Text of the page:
In June 2015, a former international player was organising a women’s tournament in Delhi, and invited Tanwar to lead one of the teams. After initially hesitating, she threw herself into it. She knew it meant facing insensitive questions about her weight, not getting the ball in the middle of the bat most of the time, and testing her fragile fitness in the heat of competition. But it also meant a couple of decent scores under her belt.
Most of all, she loved being back on the ground. The feel of the bat in her hands, spikes on her feet, and sunscreen on her face. It didn’t matter that her fingers were pudgy, her spikes felt like they were made of lead not leather, and her sunscreen was running like Usain Bolt. There, in the searing Delhi heat, with sounds of bat meeting ball, and bowlers running in, and captains screaming at fielders, and her baby crying – there in that cacophony, she found herself whole again.
Seeing the participants of that tournament, friends and strangers, old pros and new kids on the block, filled her with confidence. She saw what it was like to play cricket again, to be a part of a team. It felt like meeting your oldest friend after years. She was reminded that every step she took in her training sessions would lead to this feeling. The energy of the players was rubbing off on her like the red of the ball on her trousers.
So she upped the ante. She took leave from work and doubled her training. With more time on her hands, she spent more time in the nets. And she threw herself into workouts of a difficulty that she had never attempted, even in her first innings as a cricketer. Her weight was now down to 65kg, and she allowed herself to entertain dreams of playing for Delhi again.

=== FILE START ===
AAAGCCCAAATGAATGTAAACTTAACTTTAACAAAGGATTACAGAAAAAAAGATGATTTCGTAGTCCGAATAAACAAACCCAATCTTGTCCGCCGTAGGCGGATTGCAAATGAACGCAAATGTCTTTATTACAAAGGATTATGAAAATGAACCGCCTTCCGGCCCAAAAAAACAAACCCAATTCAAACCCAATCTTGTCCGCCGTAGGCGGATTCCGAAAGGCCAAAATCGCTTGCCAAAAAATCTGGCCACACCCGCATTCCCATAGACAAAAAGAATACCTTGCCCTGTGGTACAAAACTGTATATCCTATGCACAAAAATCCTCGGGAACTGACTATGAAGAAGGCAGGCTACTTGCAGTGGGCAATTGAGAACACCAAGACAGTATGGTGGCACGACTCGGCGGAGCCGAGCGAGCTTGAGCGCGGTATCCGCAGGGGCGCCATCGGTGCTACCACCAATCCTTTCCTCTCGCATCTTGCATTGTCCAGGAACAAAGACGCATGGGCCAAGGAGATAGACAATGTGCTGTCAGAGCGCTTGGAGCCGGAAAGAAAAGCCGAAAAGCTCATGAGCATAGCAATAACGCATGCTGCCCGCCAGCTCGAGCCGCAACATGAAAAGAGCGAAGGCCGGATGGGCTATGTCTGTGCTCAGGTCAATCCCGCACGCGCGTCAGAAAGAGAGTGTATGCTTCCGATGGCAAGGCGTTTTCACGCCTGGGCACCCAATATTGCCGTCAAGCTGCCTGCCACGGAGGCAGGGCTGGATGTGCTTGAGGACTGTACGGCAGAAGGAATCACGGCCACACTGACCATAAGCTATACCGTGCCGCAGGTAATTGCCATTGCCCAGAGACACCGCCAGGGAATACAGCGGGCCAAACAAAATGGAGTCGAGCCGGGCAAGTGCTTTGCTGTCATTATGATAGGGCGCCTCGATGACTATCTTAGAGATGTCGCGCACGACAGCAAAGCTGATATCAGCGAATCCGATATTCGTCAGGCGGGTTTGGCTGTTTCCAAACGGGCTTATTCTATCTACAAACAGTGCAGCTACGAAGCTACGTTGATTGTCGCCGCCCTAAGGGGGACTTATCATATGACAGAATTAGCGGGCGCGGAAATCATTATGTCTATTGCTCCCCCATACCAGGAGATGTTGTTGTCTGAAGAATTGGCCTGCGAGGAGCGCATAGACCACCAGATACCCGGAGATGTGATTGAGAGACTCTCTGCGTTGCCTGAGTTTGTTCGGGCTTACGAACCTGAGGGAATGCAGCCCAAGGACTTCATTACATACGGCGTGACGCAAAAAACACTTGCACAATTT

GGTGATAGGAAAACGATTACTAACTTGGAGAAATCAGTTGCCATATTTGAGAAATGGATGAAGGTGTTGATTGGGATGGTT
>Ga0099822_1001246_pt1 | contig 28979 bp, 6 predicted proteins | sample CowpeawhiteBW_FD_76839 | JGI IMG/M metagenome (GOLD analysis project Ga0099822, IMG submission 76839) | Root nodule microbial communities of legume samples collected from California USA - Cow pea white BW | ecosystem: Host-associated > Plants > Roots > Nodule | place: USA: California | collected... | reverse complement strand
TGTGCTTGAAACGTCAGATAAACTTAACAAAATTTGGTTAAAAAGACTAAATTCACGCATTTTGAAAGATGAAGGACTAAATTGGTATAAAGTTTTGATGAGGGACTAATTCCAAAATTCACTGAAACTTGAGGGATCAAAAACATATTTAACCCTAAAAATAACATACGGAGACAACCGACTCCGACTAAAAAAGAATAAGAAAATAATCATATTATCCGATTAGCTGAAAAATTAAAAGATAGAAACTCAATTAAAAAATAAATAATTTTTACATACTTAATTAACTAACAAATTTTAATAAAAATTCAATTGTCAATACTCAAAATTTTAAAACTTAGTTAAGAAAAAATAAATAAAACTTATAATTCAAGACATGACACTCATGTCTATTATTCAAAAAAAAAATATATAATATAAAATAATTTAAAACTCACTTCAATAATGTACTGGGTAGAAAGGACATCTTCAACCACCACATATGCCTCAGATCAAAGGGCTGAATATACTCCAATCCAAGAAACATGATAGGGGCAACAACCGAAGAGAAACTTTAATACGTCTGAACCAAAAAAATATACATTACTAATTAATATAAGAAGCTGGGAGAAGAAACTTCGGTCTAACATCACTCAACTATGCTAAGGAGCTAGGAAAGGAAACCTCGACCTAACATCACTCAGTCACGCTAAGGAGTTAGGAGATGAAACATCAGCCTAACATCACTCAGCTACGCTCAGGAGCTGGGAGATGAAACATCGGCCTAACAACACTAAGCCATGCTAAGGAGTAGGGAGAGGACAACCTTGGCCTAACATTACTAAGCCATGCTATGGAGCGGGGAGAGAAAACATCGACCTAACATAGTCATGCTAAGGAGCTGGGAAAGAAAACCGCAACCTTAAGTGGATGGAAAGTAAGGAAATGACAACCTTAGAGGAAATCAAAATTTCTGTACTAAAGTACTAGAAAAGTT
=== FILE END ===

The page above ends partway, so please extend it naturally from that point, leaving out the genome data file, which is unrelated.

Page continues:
By the time the Delhi District Cricket Association selection trials for the 2015-16 season came around, Tanwar weighed 62kg. She earned a return to the Delhi team.
“It would have been impossible without the support of my family,” she said. “Every time I was away, my in-laws were looking after Shlok. Never once did they complain. And my husband took on more than his share of babysitting duties, so that I could be on the field. I dedicate this second innings to them.”
Being on tour meant that for the first time she would not go home to her son at night. It was a painful few days for her. She returned from that first tournament of the season to learn that the separation had, quite naturally, been tough for little Shlok too, who had kept the entire household walking on eggshells the first few days. But her family’s support was unwavering.
Despite a disappointing run with the bat in the one-day format, Tanwar is not disheartened. She sees this as only the beginning of her new journey and is keen to make an impression in the rest of the season. Besides, her role in the team is a greater one. In addition to being an inspiration to her younger team-mates as a senior player, she is also an example to the young girls that motherhood need not be career-ending.
“Motherhood is a woman’s second life,” she says, getting philosophical. “It changes everything, your body, your priorities, your entire life. But some things just never go away.” That’s how it is for Tanwar and cricket.